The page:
Japan’s PM avoids Yasukuni shrine amid rising wartime revisionism

Tokyo Letter: Shinzo Abe trying to uphold nationalist ideology without damaging Chinese ties further

Yoshimitsu Sanada (81), dressed in an army uniform, at the Yasukuni Shrine on Friday. Japanese prime minister Shinzo Abe stayed away from the Tokyo war shrine on the 69th anniversary of Japan’s second World War defeat. Photograph: Kiyoshi Ota/Bloomberg

Yoshimitsu Sanada (81), dressed in an army uniform, at the Yasukuni Shrine on Friday. Japanese prime minister Shinzo Abe stayed away from the Tokyo war shrine on the 69th anniversary of Japan’s second World War defeat. Photograph: Kiyoshi Ota/Bloomberg


For most of the year the loudest sound at Yasukuni shrine is the buzzing of cicadas and the shuffle of old people’s foot- steps to the hushed main hall.

In mid-August, however, as Japan marks a string of painful anniversaries climaxing with the end of the second World War, it erupts into a noisy demonstration of bruised national pride.

Ultra-right-wingers loudly demand that Japanese leaders stop apologising for war crimes. Academics hawk books arguing that Japan was not brutalising Asia but liberating it from western colonialism.

Shrine visitors in the baking summer heat run the gauntlet of petitions on everything from a boycott of Japan’s liberal flagship, the Asahi newspaper, to a rewrite of the country’s “biased” history textbooks.

Yasukuni, enshrining Japan’s wartime leaders as well as more than two million soldiers, has long been one of Asia’s political lightening rods. Millions of people consider it a monument to war, empire and Japan’s undigested militarism.

Bombing campaign

Japan lost more than three million people in the war, including some half a million killed in a vicious aerial bombing campaign by the US that culminated in the incineration of Hiroshima and Nagasaki.

The nationalists at Yasukuni focus on this domestic calamity and not on the 20 million people who died across Asia during Japan’s imperial rampage.

Japanese prime minister Shinzo Abe dipped his toes back in these controversial waters last December when he made a pilgrimage to Yasukuni, triggering angry protests from China and South Korea, and even a rare diplomatic slapdown from Washington.

Yesterday, the 69th anniversary of the day emperor Hirohito announced to a stunned nation Japan’s surrender, Abe pointedly stayed away, opting instead to send an “offering”. Two of his cabinet, however, showed up.

Abe’s strategy on the shrine is a “delicate dance”, said the Asahi, between trying to stop tattered ties, mainly with China, from worsening further, “while upholding a conservative ideology that takes a less apologetic tone towards Japan’s wartime past”.

Undoubtedly Abe and his supporters would have preferred if he had been at Yasukuni yesterday. But he can take solace from the fact that Japan appears to be moving more in his direction than the Asahi’s.

Across the country, as veterans of the war pass away, a slow, insidious erasing of memory seems to be taking place. The latest institution to fall victim is the publicly funded Osaka International Peace Centre, which has been told this week to “drastically” reduce displays dealing with Japan’s wartime aggression, according to the Japan Times.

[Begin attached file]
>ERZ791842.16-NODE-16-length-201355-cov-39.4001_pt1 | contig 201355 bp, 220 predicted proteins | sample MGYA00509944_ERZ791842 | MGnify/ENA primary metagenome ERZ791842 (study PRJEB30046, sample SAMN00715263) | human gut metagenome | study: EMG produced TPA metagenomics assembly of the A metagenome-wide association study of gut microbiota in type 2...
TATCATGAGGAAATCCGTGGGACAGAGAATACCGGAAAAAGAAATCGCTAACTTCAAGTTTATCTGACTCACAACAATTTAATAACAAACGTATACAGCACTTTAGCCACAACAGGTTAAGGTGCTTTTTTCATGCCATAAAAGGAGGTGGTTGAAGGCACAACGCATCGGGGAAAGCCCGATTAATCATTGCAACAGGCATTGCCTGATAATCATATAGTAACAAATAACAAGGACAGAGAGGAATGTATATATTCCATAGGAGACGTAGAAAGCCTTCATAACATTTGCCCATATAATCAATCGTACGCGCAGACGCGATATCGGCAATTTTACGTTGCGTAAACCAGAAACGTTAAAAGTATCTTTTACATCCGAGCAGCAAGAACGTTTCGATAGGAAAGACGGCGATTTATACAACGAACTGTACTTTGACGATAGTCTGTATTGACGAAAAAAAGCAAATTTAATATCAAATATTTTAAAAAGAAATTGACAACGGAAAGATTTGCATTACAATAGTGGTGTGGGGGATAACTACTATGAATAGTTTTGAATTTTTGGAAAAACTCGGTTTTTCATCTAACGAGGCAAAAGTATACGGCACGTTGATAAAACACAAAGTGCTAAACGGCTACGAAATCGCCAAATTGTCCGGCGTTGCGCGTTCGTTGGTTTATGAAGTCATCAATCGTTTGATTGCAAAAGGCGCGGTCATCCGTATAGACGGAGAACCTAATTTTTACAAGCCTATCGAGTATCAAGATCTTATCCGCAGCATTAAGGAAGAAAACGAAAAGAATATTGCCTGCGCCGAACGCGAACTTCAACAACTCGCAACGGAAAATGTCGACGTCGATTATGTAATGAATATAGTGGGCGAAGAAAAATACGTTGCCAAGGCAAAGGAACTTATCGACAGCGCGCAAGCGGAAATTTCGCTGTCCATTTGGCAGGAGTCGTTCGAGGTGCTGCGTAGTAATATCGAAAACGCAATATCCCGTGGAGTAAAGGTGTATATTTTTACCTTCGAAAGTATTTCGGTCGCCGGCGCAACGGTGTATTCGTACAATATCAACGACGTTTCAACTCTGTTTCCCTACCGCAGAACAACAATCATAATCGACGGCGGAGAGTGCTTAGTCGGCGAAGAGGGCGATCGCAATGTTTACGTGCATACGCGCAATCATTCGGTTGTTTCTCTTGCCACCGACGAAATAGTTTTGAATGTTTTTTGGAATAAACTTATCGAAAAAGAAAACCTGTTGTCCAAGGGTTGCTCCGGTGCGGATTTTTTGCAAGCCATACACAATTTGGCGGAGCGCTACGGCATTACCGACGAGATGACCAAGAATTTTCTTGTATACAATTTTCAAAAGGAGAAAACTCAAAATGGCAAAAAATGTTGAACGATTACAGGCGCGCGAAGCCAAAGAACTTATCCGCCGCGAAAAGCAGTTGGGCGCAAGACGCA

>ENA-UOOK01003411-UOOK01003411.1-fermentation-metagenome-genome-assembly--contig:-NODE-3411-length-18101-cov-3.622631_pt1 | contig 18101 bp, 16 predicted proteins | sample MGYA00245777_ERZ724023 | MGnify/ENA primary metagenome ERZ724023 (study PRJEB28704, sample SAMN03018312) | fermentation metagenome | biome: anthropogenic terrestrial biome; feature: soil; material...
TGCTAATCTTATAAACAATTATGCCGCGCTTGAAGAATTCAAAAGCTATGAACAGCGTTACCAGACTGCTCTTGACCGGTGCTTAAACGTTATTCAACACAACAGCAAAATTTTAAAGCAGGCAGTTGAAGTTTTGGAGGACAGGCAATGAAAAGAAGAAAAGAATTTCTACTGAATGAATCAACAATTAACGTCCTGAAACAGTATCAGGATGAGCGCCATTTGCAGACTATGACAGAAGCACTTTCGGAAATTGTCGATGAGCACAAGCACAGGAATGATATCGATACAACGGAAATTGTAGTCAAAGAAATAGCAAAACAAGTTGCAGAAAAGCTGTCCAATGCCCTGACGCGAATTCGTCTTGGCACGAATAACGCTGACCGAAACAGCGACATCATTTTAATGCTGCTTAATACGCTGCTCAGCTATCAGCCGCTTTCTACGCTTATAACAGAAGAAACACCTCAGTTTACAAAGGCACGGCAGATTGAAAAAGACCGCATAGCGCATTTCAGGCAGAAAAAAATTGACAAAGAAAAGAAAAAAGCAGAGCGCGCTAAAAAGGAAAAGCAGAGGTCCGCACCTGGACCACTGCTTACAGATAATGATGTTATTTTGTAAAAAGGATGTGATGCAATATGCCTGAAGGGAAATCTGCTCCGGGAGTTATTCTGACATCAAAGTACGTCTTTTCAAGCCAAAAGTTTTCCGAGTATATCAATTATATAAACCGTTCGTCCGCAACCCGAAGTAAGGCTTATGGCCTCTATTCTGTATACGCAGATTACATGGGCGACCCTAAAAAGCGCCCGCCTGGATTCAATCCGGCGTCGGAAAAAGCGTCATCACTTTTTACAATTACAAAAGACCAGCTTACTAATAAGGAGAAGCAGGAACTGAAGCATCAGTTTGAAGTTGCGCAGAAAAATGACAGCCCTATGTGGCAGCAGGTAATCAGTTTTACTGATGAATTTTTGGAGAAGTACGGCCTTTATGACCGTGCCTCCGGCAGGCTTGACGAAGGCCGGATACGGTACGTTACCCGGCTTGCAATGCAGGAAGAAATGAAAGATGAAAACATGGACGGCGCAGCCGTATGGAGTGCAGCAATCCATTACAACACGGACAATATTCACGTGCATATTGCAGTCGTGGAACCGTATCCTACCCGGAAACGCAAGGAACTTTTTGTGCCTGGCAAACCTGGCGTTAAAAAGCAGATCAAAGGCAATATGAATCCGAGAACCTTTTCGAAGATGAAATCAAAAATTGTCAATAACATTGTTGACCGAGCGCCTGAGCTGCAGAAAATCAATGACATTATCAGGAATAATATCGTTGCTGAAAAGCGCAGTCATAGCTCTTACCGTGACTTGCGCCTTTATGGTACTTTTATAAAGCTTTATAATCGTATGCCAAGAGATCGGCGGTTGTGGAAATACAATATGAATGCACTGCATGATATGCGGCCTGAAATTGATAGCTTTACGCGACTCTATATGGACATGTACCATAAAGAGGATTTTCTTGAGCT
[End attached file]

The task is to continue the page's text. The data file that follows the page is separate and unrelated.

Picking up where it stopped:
School boards have demanded that libraries remove copies of the manga Barefoot Gen, an anti-war classic about the 1945 atomic bombing of Hiroshima.

The board of giant national broadcaster NHK includes revisionists such as Naoki Hyakuta, a novelist who says he wants to restore Japanese pride and who denies evidence of the 1937 Nanjing massacre, when Japanese troops raped and murdered thousands of civilians.

The most popular film of the year eulogises wartime kamikaze pilots, from a book written by Hyakuta. Shelves in Tokyo bookstores groan with popular titles known as kenchu-zokan – “dislike China, hate South Ko- rea”. At least three of last year’s bestselling new paperbacks belonged to the hate genre.

‘Real history of the war’

Many of yesterday’s pilgrims to Yasukuni view Hyakuta as a hero. “It is time that Japanese children studied the real hist- ory of the war,” says finance worker Makoto Suzuki, sweat- ing in the midday sun. “Hyakuta’s books are wonderful.”

Many pilgrims are less happy with Abe, who they think should have come to the shrine. Reports this week suggest the prime minister has his eyes on a long-delayed summit with Chinese president Xi Jinping and wants to avoid starting another diplomatic fire.

As a minimum requirement for such a meeting, however, Beijing is demanding two cond- itions: that Tokyo recognise a territorial dispute with China over the Senkaku/Daioyu islands; and that he pledge to stay away from Yasukuni.

Most analysts believe such a pledge would be politically impossible for such an avowedly nationalist prime minister. Suzuki says Abe will never agree to it. “We expect him to visit soon,” he says. “But even if he doesn’t, Yasukuni will be here long after he has gone.”

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